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‘Many Hands Make Light Work!’

Tuesday, March 15th 2016

It was a dullish day, duller due to it following such a beautiful day yesterday, a slight drizzle dampened the reserve but not the enthusiasm of our Tuesday volunteers, always a chance to get things done which by yourself would be a mega undertaking.

Today was exceptional, over 20 volunteers came in to lend a hand, from clearing up brushwood to cutting the Phragmites near the pond dipping areas. They were everywhere like ants, beavering away with their given tasks.

The initial job was to finish clearing and burning brushwood from last weeks chain sawing; one team carried to the burnsite, one team cleared the old burn site, and a few waited for Brian to get the fire started .

With the fire started the team piled last weeks cut wood on, then swept up the board walks by the Lake Hide bridge and tidied the old fire site below before moving onto the pond dipping area where we were clearing the old Phragmites or Common Reed, (Latin name Phragmites australis), to encourage fresh regrowth.

So I donned the waders, and cut the deeper pond around one of the dipping stations to allow access for the school educational visits coming up next month. I was pleased on my return to the site that a male Reed Bunting was moving through the reed about a foot from the water. That is the reason we do not cut all the reed, as it does form a haven for life outside of the summer months.  Human activity, including the drainage of land for agriculture and development, has resulted in the disappearance of many of the UK's wetlands including important reedbeds. Unsuitable management or neglect can result in a reedbed drying out;  if the reeds are not cut regularly, the habitat will be invaded by willow scrub and will eventually become a wet woodland.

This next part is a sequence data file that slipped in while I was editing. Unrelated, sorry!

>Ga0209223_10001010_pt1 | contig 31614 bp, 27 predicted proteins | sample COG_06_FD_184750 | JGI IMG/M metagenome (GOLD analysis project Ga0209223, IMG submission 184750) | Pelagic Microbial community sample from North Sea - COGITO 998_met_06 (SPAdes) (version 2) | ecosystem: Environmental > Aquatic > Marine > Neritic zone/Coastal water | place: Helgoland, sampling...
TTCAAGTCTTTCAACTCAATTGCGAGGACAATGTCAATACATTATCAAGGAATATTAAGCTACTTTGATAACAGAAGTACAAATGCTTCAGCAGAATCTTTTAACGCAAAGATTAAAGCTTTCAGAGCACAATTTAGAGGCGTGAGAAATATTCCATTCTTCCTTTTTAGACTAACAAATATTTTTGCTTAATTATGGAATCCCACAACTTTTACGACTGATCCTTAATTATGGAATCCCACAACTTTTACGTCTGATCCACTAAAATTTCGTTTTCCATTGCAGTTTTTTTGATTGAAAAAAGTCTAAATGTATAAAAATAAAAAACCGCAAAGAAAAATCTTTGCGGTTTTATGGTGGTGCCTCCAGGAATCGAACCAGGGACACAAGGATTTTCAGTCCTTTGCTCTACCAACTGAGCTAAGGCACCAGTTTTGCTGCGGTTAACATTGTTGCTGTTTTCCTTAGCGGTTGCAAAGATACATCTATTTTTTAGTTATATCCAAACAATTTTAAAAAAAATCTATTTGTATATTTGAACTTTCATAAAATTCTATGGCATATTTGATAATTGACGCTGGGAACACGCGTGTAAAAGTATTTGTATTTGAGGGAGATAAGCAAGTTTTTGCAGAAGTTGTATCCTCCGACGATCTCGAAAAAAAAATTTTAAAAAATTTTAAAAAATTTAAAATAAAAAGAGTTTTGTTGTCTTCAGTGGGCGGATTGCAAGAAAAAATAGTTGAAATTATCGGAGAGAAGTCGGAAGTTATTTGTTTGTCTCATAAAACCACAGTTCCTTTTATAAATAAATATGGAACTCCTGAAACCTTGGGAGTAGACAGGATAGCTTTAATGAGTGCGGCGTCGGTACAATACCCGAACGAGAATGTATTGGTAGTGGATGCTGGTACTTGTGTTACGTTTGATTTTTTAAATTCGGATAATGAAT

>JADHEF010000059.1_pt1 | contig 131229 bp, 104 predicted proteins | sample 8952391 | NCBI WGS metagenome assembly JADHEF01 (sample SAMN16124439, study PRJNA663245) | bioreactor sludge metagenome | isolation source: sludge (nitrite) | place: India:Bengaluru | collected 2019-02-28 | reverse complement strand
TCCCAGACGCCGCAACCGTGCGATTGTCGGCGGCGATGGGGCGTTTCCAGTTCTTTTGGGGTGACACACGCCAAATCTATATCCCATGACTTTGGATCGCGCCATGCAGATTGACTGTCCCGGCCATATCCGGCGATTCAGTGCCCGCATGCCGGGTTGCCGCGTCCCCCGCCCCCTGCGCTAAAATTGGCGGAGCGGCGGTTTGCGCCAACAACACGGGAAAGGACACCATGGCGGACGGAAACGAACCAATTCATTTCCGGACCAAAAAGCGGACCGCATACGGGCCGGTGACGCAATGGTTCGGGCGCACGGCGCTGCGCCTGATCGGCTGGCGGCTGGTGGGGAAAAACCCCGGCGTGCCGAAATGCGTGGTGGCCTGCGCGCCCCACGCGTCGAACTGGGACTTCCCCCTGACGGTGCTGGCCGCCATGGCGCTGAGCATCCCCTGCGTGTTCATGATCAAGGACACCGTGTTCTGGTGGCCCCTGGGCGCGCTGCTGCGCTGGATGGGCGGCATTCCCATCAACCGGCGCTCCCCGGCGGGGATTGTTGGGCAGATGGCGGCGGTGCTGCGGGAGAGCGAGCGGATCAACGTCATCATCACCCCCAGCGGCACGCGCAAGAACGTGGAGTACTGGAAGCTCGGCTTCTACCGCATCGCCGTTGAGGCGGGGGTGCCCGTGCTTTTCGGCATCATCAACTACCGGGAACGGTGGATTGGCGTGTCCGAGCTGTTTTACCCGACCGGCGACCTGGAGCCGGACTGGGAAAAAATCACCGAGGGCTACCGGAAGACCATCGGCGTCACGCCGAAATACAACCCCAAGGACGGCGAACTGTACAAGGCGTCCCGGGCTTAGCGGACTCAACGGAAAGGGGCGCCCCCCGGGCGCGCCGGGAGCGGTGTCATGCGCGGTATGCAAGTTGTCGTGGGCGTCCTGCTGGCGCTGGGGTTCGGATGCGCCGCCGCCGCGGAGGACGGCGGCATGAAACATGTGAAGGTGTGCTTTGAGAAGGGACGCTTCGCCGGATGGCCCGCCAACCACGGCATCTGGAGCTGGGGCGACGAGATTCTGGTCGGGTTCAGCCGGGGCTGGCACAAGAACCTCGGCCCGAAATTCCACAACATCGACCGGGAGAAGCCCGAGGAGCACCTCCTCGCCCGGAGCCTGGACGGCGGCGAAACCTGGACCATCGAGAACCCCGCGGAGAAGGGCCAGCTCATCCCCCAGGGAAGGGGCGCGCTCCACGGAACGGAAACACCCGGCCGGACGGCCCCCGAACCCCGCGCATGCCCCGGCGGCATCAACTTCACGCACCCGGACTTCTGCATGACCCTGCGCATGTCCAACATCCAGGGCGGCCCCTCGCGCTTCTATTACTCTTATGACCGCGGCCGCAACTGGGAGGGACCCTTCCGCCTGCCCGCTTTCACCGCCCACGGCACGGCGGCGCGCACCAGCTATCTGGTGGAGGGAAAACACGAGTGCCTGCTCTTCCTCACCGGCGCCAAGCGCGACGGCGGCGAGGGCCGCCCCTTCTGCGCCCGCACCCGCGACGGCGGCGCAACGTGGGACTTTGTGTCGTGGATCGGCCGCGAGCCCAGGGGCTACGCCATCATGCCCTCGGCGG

Of course with all the cutting we had to remove the arisings to the fire site . This stuff does not burn well in these damp conditions but the fire from earlier still had a good heat for us to use .

Meanwhile, while all the hustle and bustle was going on John was giving the trailer and ATV a well earned pressure wash, so at least we can service them without the caked on mud.

At the other end of the reserve the contractors had arrived with their mini digger to re-do some of the path surfaces which had seen better days.

It all felt a little like spring cleaning, the prep before the reserve kicks into action, or bloom!

To complete the day we finally finished planting the saplings which we had dug out last week. A busy day which was made all the easier due to Foxglove Covert Volunteers, a big thank you!

The Moth Trap went out this evening, I have great hopes to beat last week's total of 'none', it feels milder, no frost forecast, so fingers crossed, especially whilst bird ringing at Bellflask on Sunday the chap there had caught at least a dozen species… grrrrr!

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Foxglove Covert LNR AGM

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From first cuts to full-on felling, this five-day course will teach you all you need to know about using a chainsaw. This is a hands-on course that delivers both practical skills and health and safety guidance as well as demonstrating that you and your employer have completed sufficient training to meet the Provision and Use of Work Equipment Regulations 1998 (PUWER).

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